By Rhian Stephenson, Nutritionist, Naturopath and founder of Artah Health.
I had a difficult journey to becoming a mother, so I’m incredibly thankful to have two, gorgeous healthy girls right now. But to be totally honest, I wasn’t quite prepared for the physical and emotional toll it has taken on my body. My post-partum recovery after my first daughter was tough; I had constant mastitis, I was incredibly fatigued, and I felt quite anxious (no doubt, in relation to the pain and fatigue). I had an emergency c-section, which meant that exercise – what I usually rely on to help keep my mind clear and mood high – was out of the question, which also had an enormous impact on me.
Here’s the ironic part. I didn’t take any supplements, despite the fact that I’ve counselled women for over a decade on how to optimise postpartum health. We were in full blown lockdown, I was trying to run a (different) business, and Maisie had terrible reflux, which was so all consuming that I didn’t spend any time focusing on my own health. So, when it came to my second recovery, I was determined to support myself in a better way to ensure my postpartum experience was more positive, and that I could get back to the level of health I love to have. Lola is now 8 months old, and my recovery has been night and day. I haven’t had mastitis, despite the fact that Lola was so little that she cluster fed for months, my mood is far better, and my energy is great all things considered.
Here’s what I did to optimise my post-partum recovery:
- OMEGAS: I doubled down on fatty-acid support and took both Essential GLA, has been shown to help with breast pain and inflammation, and Essential Omegas, which are important for both mama and baby. EPA and DHA are important for cognitive development, and also reduce the risk of postpartum mood disorders.
- CELLULAR HYDRATION: When we’re pregnant, we have an increased need for electrolytes, and when we’re breastfeeding, that requirement only increases. Cellular Hydration was a game changer for my energy and mood (especially when coffee is a no-go). It also contains Maca, which is a botanical adaptogen that’s traditionally been used to support pregnancy, postpartum recovery and breastfeeding.
Related content: Do I need extra vitamins when I am pregnant?
During my first recovery, I was so fatigued that I found myself reaching for quick (carby) energy fixes, even though I knew this wouldn’t help long term, so I’ve been more diligent with my nutrition this time around and it’s really helped keep my energy and mood high. Before I go on, I want to acknowledge how hard it can feel to focus on nutrition when you’re in the postpartum haze, but I promise you, eating for energy, balanced blood sugar, and mood makes an enormous difference.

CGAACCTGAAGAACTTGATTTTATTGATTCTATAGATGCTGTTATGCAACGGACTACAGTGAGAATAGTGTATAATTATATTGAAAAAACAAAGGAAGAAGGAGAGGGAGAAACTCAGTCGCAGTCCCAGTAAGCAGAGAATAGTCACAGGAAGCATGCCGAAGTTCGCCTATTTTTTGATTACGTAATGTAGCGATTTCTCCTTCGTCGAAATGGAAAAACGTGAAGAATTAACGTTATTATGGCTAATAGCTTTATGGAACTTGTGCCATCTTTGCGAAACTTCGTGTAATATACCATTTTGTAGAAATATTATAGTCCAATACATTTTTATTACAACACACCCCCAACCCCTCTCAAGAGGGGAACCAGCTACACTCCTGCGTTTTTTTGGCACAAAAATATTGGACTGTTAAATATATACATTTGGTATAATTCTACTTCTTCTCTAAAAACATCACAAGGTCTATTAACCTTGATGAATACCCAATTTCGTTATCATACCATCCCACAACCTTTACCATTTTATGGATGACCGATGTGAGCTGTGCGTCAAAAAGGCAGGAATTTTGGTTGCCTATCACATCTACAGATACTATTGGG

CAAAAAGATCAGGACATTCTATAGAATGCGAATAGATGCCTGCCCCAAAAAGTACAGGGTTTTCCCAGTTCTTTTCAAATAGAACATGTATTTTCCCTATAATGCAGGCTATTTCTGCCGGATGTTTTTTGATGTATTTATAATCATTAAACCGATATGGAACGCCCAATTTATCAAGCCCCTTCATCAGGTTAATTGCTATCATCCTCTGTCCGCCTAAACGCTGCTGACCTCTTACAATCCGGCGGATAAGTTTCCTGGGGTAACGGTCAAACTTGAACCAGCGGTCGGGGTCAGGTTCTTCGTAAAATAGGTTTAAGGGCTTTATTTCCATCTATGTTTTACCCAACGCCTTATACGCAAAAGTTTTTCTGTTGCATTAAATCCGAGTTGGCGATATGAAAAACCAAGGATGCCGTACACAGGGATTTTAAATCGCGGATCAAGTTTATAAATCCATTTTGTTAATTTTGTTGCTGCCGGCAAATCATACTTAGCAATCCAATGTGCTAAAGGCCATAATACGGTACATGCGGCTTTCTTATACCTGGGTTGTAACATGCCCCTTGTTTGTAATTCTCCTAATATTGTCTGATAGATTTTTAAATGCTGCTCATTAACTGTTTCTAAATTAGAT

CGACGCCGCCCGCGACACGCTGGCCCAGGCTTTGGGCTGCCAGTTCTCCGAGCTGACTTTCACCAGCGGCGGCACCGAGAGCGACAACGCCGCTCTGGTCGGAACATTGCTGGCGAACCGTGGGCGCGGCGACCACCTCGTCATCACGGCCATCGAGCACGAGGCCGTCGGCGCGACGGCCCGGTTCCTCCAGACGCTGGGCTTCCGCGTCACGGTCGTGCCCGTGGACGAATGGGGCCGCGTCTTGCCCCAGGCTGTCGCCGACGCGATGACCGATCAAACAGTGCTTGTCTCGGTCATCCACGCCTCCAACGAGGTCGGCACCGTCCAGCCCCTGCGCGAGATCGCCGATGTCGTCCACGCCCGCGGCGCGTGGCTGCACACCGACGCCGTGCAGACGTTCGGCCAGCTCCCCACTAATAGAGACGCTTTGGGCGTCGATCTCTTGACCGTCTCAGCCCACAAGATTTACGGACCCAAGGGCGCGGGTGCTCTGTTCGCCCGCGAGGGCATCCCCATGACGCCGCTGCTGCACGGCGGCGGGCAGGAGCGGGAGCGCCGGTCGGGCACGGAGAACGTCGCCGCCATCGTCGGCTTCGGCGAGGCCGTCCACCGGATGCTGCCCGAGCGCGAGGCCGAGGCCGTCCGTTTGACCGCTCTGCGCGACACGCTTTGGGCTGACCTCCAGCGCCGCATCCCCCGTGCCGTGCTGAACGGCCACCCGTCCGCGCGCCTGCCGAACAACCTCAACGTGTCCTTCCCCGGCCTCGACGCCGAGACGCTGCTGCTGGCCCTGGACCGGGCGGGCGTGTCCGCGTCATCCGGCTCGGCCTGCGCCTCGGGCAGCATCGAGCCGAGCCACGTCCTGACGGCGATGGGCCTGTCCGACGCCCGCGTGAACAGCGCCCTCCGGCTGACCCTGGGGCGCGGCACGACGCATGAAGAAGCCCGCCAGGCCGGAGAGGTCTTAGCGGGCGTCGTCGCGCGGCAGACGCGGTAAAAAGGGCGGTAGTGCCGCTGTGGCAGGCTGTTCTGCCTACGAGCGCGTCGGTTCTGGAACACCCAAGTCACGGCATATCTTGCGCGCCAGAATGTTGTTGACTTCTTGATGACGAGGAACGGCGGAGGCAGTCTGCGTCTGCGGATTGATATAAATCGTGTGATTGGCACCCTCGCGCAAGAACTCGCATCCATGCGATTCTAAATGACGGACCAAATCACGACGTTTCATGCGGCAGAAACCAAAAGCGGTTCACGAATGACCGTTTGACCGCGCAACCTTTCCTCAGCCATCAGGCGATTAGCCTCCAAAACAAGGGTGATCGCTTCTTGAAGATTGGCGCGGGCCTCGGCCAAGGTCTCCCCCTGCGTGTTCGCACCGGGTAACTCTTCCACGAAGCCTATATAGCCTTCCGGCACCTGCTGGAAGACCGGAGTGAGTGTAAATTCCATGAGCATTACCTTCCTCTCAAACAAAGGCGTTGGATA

Personally, I’ve had great success eating high protein, very high fat, tons of veggies, and lots of low sugar fruit throughout this recovery. I obtain most of my carbohydrates from starchy vegetables and brown rice because I have noticed that when I am not able to exercise (like after a c-section!) and am over-tired from lack of sleep, I don’t respond to grains very well. They cause a noticeable disruption in my blood sugar, namely, I’m usually starving within 90 minutes of eating them, which is a tell-tale sign they are causing a spike and subsequent plummet in blood sugar. It takes a bit of trial and error to figure these things out, but the first step is just to notice it and then you’ll be able to cultivate an awareness of how you respond differently to different foods.
Avoiding exercise was the hardest thing for me and really forced me to pay more attention to my nutrition and supplements. I had another c-section with Lola, so strenuous exercise was off the table for 3 months. I started pelvic floor work early and once my incision started to feel less tender, I started incorporating isometric exercises to help activate the muscles and build stability. Once I had the all clear, I was able to return to normal quite quickly, which I attribute mainly to the fact that I stayed active throughout my entire pregnancy. I brought strength/weights back in first to help with blood sugar balance and slowly upped my cardio as my healing progressed.
“Disclaimer: This article is for information only and should not be used for the diagnosis or treatment of medical conditions. For The Creators has used all reasonable care in compiling the information but make no warranty as to its accuracy. Consult a doctor or other health care professional for diagnosis and treatment of medical conditions.”
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